# If $S$ is real skew-symmetric matrix, then prove that $\det(I+S) \ge 1+\det(S)$,The equality holds if and only if $n\le 2$ or $n\ge3$ and $S=O$

If $$S$$ is real skew-symmetric matrix, then prove that $$\det(I+S) \ge 1+\det(S)$$,The equality holds if and only if $$n\le 2$$ or $$n\ge3$$ and $$S=O$$

Actually I only have trouble in proving that if and only if all the eigenvalues of $$S$$ is $$0$$ , then $$S=O$$.

• Actually, your last claim is not true, see here. May 19, 2021 at 16:56
• I can prove till that if $n\ge 3$, then all the eigenvalues of $S$ is 0(if and only if), i have no idea what to do next. May 19, 2021 at 17:05
• @Dietrich Burde, i saw that "Specifically, every $2n\times 2n$ real skew-symmetric matrix can be written in the form $Q \Lambda Q^T$ where $Q$ is orthogonal" from wikipedia. May 20, 2021 at 8:05

I hope this helps :

Since skew-symmetric is normal, i.e commute with adjoint, you know that by complexification of the vector space, we have canonical form for those operator. For example for $$f$$ such that $$f = -f^{*}$$ (as for skew-symmetric) $$\exists P^{-1}= P^t$$ such that $$A = P^{-1}S P = \begin{pmatrix}\textbf{0} & 0 \\ 0 & \Box\end{pmatrix}$$

Where the first $$0$$ are $$k$$ zero relative to the eigenvectors of $$0$$ eigenvalue of $$f$$, and the other part are $$j$$ (indeces are not very important here) block $$\Box_\mu = \begin{pmatrix}0 & \mu \\ -\mu & 0 \end{pmatrix}$$ relative to the purely imaginary eigenvalues of $$f$$ (Here $$\mu \in \mathbb{R}$$ and this is very important).

That being sad, since $$\det(P)^2 = 1$$ (being $$P$$ orthogonal) playing with Binet :

$$\text{det}(Id+S) = 1\cdot \text{det}(Id+S) = \text{det}(P)^2 \text{det}(Id+S) = \text{det}(P^{-1})\text{det}(Id+S)\text{det}(P) = \text{det}(P^{-1}(Id+S)P) = det(P^{-1}Id P + P^{-1}SP) = \text{det}(Id+ A)$$

It should clear that $$I_d+A = \begin{pmatrix}Id_k & 0 \\ 0 & \Box\end{pmatrix}$$ where the blocks now turned into $$B_\mu = \begin{pmatrix}1 & \mu \\ -\mu &1 \end{pmatrix}$$

And since the matrix is block diagonal we have that $$\text{det}(Id+A) = 1^k \prod\limits_{i=1}^j B_{\mu_i}$$.

Note that having $$\text{det}( B_{\mu_i}) = 1 + \mu_i^2$$, we end up with $$\text{det}(I_d+A) = \prod\limits_{i=1}^j (1+\mu_i^2)$$.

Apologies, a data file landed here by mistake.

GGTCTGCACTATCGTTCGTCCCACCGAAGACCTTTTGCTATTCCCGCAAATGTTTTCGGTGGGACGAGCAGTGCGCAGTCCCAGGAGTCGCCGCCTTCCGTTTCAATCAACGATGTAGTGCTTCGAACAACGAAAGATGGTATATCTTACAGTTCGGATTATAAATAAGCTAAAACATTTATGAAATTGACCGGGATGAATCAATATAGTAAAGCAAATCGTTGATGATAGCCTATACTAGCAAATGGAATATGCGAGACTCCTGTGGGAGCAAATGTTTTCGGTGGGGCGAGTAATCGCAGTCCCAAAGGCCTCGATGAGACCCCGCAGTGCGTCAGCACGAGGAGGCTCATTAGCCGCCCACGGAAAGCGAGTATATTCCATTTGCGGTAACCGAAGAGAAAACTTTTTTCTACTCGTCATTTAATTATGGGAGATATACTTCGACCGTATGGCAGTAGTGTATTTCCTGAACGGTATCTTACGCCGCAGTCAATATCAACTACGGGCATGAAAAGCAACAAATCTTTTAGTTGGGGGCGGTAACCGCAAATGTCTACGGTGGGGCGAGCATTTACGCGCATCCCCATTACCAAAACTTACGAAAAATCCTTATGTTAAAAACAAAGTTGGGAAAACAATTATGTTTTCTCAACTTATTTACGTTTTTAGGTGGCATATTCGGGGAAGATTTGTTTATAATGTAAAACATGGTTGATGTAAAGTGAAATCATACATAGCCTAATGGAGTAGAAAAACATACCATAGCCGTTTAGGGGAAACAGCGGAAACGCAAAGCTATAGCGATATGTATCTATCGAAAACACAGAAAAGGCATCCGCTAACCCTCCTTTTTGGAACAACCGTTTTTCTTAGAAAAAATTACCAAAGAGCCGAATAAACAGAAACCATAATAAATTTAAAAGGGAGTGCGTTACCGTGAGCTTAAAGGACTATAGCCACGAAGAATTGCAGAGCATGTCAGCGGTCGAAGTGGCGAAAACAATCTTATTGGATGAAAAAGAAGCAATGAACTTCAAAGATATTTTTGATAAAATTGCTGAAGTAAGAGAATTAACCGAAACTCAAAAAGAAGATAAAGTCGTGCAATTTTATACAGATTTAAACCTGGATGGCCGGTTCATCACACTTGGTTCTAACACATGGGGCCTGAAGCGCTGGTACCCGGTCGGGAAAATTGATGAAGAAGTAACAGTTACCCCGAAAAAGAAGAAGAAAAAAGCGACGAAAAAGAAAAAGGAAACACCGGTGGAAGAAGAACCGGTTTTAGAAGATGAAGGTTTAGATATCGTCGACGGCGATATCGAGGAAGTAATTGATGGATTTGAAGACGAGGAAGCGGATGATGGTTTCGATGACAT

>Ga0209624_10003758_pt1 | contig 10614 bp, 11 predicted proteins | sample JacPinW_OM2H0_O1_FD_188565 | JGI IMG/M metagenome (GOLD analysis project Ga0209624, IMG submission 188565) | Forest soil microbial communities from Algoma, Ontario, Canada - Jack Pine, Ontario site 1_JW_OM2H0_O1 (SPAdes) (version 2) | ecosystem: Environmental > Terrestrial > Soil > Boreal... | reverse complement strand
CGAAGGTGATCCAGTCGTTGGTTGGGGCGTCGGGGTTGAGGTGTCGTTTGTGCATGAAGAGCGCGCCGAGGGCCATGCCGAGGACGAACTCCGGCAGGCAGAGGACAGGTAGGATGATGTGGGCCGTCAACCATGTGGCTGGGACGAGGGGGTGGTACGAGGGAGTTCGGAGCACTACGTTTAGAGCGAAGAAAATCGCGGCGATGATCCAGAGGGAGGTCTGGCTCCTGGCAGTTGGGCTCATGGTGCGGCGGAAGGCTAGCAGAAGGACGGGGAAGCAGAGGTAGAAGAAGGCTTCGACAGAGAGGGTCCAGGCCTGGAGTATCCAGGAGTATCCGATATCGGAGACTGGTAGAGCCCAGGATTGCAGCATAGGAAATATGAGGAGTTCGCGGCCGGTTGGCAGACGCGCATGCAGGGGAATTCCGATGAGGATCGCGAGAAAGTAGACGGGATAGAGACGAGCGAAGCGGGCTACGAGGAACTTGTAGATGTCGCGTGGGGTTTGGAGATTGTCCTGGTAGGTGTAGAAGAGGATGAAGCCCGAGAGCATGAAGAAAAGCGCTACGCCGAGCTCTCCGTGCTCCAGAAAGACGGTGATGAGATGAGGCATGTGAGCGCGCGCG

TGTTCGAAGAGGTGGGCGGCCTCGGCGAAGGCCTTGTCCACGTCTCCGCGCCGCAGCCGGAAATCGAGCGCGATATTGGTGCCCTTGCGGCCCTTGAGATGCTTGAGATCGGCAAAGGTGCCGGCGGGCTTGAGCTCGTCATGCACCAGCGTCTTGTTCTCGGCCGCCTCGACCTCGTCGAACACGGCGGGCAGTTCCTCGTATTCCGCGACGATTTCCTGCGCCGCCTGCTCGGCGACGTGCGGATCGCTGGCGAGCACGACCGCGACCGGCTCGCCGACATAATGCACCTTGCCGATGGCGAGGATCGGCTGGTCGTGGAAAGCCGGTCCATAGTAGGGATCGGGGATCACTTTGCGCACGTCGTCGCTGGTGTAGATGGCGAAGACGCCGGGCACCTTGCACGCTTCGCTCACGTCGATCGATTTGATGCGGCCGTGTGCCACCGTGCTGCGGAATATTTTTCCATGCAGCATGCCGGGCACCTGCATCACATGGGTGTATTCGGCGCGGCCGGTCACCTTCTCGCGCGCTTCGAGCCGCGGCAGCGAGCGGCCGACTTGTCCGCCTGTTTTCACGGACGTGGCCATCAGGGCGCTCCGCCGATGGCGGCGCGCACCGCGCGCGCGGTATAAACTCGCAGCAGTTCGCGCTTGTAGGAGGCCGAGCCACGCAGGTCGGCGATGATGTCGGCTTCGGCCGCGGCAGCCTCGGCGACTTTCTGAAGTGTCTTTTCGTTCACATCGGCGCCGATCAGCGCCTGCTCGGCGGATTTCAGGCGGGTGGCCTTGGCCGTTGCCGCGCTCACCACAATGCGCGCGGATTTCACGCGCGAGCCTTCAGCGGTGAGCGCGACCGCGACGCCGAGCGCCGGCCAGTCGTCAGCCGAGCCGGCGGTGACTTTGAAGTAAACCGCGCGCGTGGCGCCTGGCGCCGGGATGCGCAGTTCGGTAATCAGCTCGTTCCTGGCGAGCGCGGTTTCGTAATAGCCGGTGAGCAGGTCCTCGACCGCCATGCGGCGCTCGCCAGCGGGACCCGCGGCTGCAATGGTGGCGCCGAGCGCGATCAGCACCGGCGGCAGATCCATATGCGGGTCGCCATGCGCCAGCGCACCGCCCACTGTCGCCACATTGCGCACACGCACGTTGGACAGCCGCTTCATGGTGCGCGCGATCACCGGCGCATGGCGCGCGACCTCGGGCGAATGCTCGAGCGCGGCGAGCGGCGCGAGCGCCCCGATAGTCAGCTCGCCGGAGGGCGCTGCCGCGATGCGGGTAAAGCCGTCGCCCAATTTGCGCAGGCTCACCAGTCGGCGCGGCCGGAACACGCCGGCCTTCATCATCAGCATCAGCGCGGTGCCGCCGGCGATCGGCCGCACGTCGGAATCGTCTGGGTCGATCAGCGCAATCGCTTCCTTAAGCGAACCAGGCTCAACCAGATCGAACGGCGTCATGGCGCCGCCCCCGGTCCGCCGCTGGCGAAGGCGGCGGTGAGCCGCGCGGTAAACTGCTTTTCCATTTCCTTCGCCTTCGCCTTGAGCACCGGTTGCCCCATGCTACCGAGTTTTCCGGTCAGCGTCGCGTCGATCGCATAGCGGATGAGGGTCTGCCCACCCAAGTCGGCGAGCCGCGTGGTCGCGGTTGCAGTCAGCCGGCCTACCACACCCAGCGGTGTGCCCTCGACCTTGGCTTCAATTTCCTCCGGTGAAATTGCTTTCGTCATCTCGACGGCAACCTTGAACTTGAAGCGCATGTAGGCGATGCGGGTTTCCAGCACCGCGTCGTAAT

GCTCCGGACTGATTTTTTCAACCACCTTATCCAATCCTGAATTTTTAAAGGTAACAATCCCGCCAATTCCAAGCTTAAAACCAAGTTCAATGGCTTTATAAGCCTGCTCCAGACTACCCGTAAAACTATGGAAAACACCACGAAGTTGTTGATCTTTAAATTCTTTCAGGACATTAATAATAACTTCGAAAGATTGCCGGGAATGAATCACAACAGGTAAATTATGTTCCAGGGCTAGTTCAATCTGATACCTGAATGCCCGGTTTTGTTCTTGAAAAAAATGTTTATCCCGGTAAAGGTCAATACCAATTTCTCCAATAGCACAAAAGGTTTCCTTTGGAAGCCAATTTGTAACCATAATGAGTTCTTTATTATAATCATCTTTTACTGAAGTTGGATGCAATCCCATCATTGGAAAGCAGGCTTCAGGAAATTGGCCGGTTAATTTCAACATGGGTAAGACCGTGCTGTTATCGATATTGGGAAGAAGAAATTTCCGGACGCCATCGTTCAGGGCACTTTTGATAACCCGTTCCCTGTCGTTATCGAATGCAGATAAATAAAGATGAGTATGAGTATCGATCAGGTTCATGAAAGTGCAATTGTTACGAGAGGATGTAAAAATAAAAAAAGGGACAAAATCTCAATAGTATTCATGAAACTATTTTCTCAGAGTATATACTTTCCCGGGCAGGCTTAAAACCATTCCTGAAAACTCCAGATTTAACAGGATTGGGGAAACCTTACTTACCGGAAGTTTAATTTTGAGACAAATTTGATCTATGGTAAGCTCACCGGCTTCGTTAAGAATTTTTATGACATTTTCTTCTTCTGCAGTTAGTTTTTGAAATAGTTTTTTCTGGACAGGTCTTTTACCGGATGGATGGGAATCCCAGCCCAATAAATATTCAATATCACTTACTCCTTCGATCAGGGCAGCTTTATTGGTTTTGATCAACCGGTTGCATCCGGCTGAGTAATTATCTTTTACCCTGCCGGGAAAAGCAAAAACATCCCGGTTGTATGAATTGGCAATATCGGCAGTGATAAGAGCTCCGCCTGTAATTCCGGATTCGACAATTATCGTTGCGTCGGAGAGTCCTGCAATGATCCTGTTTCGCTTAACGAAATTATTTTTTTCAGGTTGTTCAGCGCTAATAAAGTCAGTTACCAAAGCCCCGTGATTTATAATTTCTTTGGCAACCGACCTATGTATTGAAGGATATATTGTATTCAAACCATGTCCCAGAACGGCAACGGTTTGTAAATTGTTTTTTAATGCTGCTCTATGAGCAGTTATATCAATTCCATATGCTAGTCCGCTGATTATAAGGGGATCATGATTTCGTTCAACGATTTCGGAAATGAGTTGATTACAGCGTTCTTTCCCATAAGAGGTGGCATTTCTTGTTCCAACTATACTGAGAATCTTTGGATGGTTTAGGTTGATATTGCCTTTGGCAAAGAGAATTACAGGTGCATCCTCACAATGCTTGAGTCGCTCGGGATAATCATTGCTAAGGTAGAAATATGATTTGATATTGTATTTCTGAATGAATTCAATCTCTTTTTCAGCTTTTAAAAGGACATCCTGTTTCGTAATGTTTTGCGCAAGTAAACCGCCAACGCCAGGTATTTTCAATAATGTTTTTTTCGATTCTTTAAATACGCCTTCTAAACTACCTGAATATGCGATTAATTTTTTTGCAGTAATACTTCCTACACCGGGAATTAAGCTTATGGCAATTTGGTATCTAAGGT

It should be clear now that

$$\prod\limits_{i=1}^j (1+\mu_i^2) \geq 1+ \prod\limits_{i=1}^j \mu_i^2 = 1 + \prod\limits_{i=1}^j \text{det}(\Box_{\mu_i}) = 1 + 1^k\prod\limits_{i=1}^j \text{det}(\Box_{\mu_i}) = 1 + \text{det}(P^{-1}SP) = 1 + \text{det}(P)^2\text{det}(S) = 1+\text{det}(S)$$

Edit : I think if this is right you can easily find the special cases for $$n$$ by yourself.

$$\textbf{Addendum :}$$ Rewatching this "proof" it seems to me that the equality holds if and only if holds $$\prod\limits_{i=1}^j (1+\mu_i^2) = 1+ \prod\limits_{i=1}^j \mu_i^2$$. If you are familiar with the first product, you should know or you could prove that $$\prod\limits_{i=1}^j (1+\mu_i^2) = \sum\limits_{J \subset[j]}\prod\limits_{i \in J} \mu_i^2$$. From this equality you see that holds if and only if $$\mu_i^2 = 0$$ for every $$i$$ since we're dealing with real numbers, i.e $$\mu_i = 0$$ for all $$i$$. But if we remember who $$\mu_i$$ was, we get $$S = 0$$ since $$0$$ is the only matrix similar to the $$0$$ matrix.

• Thanks a lot for your help. Actually your last formulas are enough to cover the proof and I've already solved that.The problem is, if the equality holds and $n\ge 2$, then all the $\mu_i=0$,which is all I have gone so far. Could you help me with the last step that $S=O$? Your assistance will be highly appreciated. May 20, 2021 at 10:08
• @RossRen I'm sorry, could you rephrase the question ? I don't understand what you are trying to prove May 20, 2021 at 10:10
• OK. Using $AX=\lambda X$ and your last formulas, I proved the main proposition.I only have trouble in the special case when the equality is achieved. I mean, how to prove $S=O$ when I only knew all the eigenvalues are zeros. May 20, 2021 at 10:16
• @RossRen Look at the Addendum and tell me what you think May 20, 2021 at 10:37
• I've got your points.Thanks a lot. And sorry again for my ambitious problem. I only knew that using congruent transformation, we can get $diag${$S,...,S,0,...,0$} where $S$ denotes\begin{matrix} 0 & 1 \\ -1 & 0 \end{matrix} , can you only use this to solve th e problem so that I could finish the proof before learning about orthogonal matrices. May 20, 2021 at 10:54

Actually I only have trouble in proving that if and only if all the eigenvalues of 𝑆 is 0 , then 𝑆=𝑂.

since OP is stuck on this point and does not want to use orthogonality, here's a different finish.

It is immediate that $$S=\mathbf 0\implies$$ all eigenvalues of $$S$$ are 0.

We need to prove the other direction, i.e. having all eigenvalues (considered in $$\mathbb C$$) of real skew symmetric $$S$$ be 0 $$\implies S=\mathbf 0$$

$$\text{trace}\big(S^2\big) = \sum_{k=1}^n \lambda_k^2 = \sum_{k=1}^n 0^2=0$$
but $$S^2=-S^TS\implies 0= \text{trace}\big(S^TS\big)=\Big\Vert S\Big \Vert_F^2 \implies S=\mathbf 0$$

• Thanks a lot. Your answer completely solves my problem. May 21, 2021 at 1:21